This note was about a particular case of Managing the New Worker: the case where the hire followed an intense period of want for that place being filled. The new person starts in an environment where management may tend to be marginally ineffective, rather than just baseline ineffective, in attending to the needs of the new employee. They’re tired of thinking about that unfilled position, which appears to be but isn’t actually filled yet from an operational point of view, and the other areas that have gone hungry are chirping for management attention.

    The other interesting thing to me was to see a case study in the economic dynamism of markets. As an economist, I first respond mentally to the problem “too much turnover because of low pay” with the first-order solution of the armchair theoretician: “raise the pay until the profit is once again maximized.”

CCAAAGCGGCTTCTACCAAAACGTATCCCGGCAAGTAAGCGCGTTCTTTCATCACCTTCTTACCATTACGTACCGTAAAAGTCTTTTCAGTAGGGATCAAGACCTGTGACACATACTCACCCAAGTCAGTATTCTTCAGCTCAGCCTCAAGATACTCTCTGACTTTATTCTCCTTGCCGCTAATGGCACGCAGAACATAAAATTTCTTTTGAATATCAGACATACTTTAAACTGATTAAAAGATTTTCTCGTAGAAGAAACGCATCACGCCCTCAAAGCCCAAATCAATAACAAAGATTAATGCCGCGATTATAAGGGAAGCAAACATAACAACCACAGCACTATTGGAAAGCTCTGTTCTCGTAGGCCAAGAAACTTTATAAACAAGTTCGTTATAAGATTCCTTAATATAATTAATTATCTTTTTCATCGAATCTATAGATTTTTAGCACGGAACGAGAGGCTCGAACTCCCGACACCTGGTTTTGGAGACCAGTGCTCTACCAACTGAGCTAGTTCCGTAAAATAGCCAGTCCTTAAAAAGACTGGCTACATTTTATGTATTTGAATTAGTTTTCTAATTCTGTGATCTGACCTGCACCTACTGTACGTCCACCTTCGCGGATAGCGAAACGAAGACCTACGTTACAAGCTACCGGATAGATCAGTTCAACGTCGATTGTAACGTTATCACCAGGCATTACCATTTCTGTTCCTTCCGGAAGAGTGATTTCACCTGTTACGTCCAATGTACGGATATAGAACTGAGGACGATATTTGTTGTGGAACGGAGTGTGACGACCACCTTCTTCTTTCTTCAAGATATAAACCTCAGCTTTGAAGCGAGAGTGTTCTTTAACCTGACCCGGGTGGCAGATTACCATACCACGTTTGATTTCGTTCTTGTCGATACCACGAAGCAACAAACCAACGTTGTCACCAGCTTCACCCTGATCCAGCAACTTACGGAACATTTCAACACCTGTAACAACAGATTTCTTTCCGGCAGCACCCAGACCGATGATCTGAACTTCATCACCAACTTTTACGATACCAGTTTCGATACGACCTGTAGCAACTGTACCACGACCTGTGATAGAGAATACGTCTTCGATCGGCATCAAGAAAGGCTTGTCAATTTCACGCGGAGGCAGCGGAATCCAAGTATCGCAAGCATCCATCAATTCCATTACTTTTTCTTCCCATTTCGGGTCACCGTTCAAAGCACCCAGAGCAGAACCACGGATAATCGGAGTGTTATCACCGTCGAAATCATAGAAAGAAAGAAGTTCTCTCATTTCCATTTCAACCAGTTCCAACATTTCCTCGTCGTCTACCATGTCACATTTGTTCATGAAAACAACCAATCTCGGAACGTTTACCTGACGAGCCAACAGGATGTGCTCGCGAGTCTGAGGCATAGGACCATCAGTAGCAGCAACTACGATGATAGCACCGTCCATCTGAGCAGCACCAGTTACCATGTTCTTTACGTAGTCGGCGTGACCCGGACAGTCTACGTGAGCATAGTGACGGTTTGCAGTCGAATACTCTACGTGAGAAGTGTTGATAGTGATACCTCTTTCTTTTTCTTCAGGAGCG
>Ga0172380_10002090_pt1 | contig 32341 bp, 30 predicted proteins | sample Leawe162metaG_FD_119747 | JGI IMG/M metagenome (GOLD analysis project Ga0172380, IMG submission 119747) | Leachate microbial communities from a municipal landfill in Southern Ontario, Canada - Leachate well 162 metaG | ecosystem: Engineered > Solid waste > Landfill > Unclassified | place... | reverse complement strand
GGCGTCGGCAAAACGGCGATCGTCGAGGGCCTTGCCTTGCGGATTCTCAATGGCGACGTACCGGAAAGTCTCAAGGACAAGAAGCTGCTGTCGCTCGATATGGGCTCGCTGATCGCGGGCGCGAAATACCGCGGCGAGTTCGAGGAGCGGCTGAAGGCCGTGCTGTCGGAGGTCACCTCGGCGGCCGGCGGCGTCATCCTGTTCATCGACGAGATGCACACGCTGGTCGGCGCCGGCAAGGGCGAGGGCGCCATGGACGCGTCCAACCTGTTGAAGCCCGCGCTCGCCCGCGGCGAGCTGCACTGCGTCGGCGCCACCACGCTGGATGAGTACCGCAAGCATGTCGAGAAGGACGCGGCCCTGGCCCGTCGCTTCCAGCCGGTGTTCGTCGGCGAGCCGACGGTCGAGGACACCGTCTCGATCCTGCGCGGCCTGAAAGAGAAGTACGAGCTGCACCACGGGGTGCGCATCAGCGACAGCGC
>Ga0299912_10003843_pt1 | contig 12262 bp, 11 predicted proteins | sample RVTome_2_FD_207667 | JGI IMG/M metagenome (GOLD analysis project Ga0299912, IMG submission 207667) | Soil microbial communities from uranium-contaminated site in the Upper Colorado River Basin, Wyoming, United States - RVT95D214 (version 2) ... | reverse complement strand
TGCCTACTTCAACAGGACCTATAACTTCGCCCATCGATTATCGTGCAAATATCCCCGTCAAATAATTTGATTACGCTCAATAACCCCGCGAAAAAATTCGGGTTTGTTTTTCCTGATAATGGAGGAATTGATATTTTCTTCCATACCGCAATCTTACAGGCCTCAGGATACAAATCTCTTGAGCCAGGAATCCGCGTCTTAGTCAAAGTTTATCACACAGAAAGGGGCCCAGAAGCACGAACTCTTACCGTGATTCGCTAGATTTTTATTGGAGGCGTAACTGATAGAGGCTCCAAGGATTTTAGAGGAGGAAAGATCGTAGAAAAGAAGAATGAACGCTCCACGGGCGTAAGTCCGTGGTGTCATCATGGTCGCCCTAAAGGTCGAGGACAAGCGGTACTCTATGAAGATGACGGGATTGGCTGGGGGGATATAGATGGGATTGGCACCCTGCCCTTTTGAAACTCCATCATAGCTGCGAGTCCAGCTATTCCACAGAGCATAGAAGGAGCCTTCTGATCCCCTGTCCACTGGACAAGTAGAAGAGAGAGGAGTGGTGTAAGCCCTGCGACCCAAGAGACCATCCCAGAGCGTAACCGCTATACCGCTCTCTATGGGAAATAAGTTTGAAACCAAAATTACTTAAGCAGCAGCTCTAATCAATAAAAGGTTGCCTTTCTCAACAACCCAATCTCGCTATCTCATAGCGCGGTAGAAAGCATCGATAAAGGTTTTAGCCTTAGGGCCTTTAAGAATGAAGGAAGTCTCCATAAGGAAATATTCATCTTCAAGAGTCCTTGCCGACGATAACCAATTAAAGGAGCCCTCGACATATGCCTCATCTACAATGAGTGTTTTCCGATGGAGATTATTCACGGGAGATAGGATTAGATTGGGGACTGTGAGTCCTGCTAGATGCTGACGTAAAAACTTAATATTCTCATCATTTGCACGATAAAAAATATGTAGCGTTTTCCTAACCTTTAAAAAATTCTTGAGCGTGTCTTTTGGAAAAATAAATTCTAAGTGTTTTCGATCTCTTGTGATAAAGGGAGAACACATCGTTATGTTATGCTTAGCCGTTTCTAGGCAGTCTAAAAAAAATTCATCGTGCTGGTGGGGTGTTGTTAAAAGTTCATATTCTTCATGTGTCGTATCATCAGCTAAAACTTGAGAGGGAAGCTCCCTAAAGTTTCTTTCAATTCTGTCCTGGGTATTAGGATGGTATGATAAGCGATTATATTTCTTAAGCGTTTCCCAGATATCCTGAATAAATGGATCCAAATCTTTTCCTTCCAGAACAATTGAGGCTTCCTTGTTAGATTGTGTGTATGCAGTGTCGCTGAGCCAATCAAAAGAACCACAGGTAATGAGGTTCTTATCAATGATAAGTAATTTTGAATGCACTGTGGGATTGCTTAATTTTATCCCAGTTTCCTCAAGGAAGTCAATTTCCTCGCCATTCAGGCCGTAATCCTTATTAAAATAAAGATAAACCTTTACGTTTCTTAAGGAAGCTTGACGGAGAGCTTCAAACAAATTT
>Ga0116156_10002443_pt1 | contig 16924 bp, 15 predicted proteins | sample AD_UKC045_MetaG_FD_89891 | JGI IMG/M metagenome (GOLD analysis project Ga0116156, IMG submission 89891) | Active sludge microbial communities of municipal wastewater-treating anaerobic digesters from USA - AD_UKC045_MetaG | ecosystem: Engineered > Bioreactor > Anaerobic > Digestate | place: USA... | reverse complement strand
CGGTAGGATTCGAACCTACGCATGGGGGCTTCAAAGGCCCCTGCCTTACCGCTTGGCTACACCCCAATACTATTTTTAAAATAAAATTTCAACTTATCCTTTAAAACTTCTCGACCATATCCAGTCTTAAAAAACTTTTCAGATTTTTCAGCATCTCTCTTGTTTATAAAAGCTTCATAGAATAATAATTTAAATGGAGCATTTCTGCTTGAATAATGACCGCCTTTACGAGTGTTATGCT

But the case study demonstrates a more subtle adaptation, the kind that economists who lack business experience never seem to have the time or perhaps the imagination to consider: they instinctively think of money prices (including wage rates) as being the only equilibrating factor in the case of a production disequilibrium.

    The managers in this case instead re-thought the whole subsystem, adapting it (the process of hiring, developing, and losing workers for a certain position) to the supply market, which was standing ready with an ample supply of profitable labor supply, a supply which had been That which is Not Seen!

    That is the beauty of economics to me, and its what the interventionists never see.

     

    The reality is that pay is not the number one motivator. In fact, it is not in the top 5. Work is 1/3 of our lives. Having a great team, a great manager, good people to work with all make a bigger difference than money. Oh, money can offset some of that, but if the environment is bad, people will turn over. 

    Good for them for retooling. 

    • #8
    • August 13, 2019, at 10:17 AM PST
    • 6 likes
  9. Bryan G. Stephens Thatcher
    Bryan G. Stephens Post author

    JoelB (View Comment):